Plating v Coating: The Differences

Plating and coating are two industrial techniques that are used for covering the surface of a part or object, also known as the substrate. There are a number of differences when it comes to the method of application, covering materials and uses, but the most notable difference is that plating occurs only on conductive surfaces, whereas coating can be used on both conductive and non-conductive surfaces.

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Key Aspects of Coating

Coating is the covering of a surface (also known as a substrate) with a range of materials. Coating materials can range from gases to solids and liquids. It typically involves applying a thin layer, which might include anything from paper and film to paint. Coating can be carried out with simple brushwork or with the use of advanced machinery. However, advances in industrial coating include electroless nickel coating, which is available at leading UK surface treatment specialists such as Poeton. Coating is used primarily to improve the durability, water resistance and corrosion resistance of a surface but also to improve adhesion. Coating can be carried out on both conductive and non-conductive surfaces.

Key Aspects of Plating

Plating involves covering a surface with metal. Plating is typically carried out with the use of an external electrical current – a method known as electroplating. But it can also be carried out with sputter or vapour deposition. Plating is used to harden surfaces, inhibit corrosion, to make conductive adjustments, to improve solderability, for friction reduction, as radiation shielding and sometimes simply to improve the appearance of a part or product. Plating can only be carried out on conductive surfaces.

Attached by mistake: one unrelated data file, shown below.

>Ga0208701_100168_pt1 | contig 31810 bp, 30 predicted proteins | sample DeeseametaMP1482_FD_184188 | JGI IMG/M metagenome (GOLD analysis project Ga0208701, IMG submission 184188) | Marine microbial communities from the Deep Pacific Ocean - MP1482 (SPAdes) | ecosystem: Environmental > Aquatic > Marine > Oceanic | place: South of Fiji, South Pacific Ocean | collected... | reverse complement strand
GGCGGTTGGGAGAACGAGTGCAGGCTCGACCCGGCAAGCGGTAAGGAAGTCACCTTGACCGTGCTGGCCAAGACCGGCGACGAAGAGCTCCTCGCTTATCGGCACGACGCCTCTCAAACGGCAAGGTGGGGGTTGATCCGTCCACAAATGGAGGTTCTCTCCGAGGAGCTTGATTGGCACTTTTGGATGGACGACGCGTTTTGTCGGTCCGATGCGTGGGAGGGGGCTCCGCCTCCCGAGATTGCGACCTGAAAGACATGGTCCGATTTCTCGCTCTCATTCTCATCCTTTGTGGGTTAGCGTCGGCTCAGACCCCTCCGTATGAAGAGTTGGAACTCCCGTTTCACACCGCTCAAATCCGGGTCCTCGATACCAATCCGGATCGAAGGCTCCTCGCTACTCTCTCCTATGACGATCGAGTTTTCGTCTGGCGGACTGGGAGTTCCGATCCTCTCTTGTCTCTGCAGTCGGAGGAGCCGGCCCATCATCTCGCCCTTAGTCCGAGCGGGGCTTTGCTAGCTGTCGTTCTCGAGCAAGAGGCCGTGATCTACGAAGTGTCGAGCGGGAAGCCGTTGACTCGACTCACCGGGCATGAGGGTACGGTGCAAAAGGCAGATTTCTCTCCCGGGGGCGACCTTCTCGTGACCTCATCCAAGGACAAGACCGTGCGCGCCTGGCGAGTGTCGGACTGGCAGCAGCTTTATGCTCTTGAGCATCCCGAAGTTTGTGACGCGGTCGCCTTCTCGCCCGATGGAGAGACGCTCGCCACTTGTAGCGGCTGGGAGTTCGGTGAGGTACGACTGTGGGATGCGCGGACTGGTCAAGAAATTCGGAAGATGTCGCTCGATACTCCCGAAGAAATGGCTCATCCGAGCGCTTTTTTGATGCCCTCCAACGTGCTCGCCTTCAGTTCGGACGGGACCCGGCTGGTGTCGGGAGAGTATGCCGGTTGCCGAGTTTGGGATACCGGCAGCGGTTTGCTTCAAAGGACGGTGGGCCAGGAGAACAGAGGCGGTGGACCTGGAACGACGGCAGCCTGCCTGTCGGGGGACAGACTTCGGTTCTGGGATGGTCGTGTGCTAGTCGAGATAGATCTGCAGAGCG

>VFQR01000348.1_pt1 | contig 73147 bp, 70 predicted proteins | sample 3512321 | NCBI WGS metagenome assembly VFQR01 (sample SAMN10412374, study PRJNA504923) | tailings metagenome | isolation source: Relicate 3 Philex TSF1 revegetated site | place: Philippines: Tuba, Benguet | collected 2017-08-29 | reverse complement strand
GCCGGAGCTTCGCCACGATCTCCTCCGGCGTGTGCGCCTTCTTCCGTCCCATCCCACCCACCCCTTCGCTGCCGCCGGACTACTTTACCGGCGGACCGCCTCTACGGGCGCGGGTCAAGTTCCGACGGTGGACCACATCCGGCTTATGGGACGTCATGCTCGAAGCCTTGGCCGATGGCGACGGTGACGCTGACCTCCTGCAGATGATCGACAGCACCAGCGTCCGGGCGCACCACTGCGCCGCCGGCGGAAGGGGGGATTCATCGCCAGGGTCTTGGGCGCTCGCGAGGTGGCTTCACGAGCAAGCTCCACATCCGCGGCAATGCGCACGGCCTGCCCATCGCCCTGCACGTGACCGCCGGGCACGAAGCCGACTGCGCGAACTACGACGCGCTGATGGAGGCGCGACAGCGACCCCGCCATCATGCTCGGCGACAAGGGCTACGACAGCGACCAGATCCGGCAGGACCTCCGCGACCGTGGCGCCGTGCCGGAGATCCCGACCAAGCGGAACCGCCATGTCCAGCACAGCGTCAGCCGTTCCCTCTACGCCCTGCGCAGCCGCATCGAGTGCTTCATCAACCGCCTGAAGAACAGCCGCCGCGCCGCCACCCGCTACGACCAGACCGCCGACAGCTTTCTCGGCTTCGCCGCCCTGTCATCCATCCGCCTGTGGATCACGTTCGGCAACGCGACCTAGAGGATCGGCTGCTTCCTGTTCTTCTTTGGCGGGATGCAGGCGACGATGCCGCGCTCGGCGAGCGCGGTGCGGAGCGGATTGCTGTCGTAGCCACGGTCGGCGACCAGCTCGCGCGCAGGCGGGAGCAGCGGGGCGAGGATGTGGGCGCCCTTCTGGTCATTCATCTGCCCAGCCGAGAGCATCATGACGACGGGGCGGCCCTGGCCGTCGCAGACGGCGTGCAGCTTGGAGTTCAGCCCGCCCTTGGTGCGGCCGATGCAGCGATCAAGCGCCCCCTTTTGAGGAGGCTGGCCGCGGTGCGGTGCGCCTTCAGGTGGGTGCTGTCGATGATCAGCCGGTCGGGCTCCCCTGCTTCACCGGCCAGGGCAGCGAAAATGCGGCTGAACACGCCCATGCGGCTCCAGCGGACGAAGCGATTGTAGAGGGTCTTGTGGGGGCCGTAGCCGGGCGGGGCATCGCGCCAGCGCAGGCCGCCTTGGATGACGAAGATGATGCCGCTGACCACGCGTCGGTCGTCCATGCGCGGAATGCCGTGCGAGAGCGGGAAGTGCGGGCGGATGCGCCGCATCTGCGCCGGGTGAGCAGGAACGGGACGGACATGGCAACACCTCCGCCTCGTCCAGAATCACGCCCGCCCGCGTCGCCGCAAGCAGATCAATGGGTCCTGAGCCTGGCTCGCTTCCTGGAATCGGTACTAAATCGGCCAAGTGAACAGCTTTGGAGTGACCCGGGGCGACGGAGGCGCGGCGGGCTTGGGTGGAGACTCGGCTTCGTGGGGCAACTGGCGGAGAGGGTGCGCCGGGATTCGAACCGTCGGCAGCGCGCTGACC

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How to Choose Between Coating and Plating

When it comes to choosing between coating and plating, it’s not usually a matter of looking at the pros and cons of each method (e.g. price), but rather looking at the specific material of the substrate and the reasons you need to cover the surface. Start by contacting a surface treatment specialist, who will help you decide which method is right for you.

These two methods are quite different in their application process and the materials used but often have a similar protective result. Whether you choose to coat or plate your parts or products, be sure to use a quality specialist who will find the perfect solution for your needs.

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